In Kenya, 68% of the total population is below the age of 35, but the formal economy is not meeting job demand for this group. One promising solution can be found in digital microwork – a form of digital labor outsourced by global firms that breaks up complex technical projects into thousands of fractional tasks which can be completed at any time on a mobile. High transaction costs and delayed payments have been significant barriers to this opportunity, but cryptocurrency – specifically, stablecoins – can remove this costly barrier. This pilot proved that stablecoins reduce the costs and frictions of sending and receiving cross-border micropayments, and can incentivize savings behavior in low-income youth.
Mercy Corps Ventures (MCV) invests in and fuels high-impact enterprises working in frontier markets, from seed to scale. As part of a focus on financial resilience, MCV works with partners to responsibly pilot new financial products and services tailored to un/underbanked and low-income populations. In 2021, MCV ran a pilot with Celo Foundation and other partners to test cross-border stablecoin micropayments for Kenyan youth completing digital microwork.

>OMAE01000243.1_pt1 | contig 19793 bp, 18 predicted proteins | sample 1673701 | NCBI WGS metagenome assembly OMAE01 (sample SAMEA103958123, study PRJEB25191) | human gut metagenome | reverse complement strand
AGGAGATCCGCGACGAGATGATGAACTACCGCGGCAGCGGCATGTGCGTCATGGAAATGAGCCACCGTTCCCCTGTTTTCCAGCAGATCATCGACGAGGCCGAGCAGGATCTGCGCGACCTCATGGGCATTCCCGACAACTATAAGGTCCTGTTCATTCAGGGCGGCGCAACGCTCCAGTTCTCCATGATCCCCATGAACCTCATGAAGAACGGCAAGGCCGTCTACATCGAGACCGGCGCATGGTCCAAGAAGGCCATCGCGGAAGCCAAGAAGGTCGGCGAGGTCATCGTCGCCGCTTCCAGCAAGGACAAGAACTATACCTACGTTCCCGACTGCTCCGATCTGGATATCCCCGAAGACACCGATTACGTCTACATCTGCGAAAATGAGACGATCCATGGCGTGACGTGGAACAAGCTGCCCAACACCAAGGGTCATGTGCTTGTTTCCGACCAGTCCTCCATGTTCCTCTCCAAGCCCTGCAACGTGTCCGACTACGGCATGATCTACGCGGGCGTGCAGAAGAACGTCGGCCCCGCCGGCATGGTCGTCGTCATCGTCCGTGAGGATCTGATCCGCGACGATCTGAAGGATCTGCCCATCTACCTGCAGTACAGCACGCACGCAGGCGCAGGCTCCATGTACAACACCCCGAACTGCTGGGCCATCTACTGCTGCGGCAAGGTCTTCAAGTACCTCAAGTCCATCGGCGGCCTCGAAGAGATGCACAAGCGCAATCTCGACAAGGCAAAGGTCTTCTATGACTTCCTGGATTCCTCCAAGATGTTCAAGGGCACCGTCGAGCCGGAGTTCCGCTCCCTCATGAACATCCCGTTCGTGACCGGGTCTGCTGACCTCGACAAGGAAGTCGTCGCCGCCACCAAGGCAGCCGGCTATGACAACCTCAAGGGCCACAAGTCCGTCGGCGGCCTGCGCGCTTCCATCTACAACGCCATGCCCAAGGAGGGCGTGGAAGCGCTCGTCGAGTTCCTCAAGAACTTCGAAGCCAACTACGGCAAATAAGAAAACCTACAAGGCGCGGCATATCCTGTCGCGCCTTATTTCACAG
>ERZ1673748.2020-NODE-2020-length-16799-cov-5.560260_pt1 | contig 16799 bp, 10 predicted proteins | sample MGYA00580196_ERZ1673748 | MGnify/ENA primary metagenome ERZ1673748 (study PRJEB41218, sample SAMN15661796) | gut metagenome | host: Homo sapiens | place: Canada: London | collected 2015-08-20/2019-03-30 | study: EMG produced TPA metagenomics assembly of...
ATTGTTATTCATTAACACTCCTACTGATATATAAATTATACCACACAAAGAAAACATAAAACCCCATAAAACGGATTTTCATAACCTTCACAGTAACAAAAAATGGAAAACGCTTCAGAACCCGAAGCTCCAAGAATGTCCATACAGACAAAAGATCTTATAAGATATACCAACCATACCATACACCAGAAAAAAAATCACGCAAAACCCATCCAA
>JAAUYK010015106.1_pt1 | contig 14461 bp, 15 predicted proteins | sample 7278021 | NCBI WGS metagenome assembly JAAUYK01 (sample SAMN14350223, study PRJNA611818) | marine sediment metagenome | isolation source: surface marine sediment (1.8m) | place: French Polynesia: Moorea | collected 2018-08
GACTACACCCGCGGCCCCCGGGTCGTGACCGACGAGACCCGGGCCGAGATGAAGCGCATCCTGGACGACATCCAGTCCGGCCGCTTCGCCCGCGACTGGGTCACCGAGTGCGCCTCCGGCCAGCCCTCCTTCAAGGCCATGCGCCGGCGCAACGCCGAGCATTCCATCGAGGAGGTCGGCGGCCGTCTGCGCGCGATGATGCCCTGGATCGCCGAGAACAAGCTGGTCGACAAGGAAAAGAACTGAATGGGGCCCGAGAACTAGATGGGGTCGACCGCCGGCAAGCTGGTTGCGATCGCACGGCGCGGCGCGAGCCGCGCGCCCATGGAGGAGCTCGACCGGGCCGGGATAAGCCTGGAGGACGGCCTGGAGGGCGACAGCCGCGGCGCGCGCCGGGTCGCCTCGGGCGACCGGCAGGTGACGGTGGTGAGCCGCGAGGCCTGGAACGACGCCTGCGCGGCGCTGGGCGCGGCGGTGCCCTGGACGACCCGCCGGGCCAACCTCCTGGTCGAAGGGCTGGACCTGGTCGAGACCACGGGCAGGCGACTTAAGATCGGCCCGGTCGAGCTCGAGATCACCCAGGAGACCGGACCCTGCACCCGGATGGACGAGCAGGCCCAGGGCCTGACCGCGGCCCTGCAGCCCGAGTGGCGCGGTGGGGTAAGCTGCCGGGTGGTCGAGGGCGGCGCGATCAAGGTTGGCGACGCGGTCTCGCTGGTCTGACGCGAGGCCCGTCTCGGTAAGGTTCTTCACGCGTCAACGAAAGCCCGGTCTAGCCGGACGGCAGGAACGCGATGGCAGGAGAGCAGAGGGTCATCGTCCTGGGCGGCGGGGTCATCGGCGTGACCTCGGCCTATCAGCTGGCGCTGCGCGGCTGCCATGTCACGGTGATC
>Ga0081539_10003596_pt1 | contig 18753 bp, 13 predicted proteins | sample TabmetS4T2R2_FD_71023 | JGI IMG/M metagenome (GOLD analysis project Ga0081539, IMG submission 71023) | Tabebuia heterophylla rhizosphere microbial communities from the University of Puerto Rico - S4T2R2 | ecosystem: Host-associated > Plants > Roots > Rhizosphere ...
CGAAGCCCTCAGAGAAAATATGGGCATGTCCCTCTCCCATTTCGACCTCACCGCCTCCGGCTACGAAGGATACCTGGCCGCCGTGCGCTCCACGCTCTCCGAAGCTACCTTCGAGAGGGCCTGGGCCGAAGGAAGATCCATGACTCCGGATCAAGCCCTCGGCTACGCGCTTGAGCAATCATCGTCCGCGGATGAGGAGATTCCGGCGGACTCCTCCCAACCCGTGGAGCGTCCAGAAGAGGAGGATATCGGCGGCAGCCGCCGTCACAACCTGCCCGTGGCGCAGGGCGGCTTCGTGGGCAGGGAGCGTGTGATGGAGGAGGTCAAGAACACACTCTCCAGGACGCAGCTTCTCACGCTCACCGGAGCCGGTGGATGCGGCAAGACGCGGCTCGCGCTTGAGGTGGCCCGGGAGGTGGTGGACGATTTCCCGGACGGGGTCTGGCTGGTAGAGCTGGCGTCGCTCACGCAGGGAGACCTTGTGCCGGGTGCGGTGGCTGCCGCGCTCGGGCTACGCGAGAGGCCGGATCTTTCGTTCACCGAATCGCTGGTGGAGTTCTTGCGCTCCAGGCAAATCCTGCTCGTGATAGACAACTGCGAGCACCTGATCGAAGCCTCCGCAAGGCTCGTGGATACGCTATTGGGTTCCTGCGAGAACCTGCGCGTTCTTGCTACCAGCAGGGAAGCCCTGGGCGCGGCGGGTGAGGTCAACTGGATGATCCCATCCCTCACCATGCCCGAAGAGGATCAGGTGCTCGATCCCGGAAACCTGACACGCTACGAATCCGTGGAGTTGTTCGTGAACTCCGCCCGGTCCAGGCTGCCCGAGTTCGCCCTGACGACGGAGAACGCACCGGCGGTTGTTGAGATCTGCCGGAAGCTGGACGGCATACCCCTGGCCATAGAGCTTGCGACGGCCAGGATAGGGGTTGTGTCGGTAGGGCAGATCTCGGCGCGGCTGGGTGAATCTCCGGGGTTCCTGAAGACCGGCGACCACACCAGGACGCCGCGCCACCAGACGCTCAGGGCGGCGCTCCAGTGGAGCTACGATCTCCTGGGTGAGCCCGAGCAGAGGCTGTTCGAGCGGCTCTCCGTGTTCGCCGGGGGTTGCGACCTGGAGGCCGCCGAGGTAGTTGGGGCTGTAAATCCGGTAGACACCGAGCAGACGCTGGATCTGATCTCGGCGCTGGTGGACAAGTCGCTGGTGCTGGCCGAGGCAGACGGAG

This report can be used by a number of stakeholders:
- For policymakers, regulators, and financial institutions, this report outlines the current cryptocurrency landscape in Kenya, the potential of this opportunity, and relevant policy recommendations.
- For venture capital firms, impact investors, donors, and funding bodies, this report gives insights into the operations of piloting new solutions, and provides an example of how cryptocurrency can drive financial inclusion.
- For the fintech and crypto community, this report is a real-world use case demonstrating the potential of cryptocurrency in emerging markets.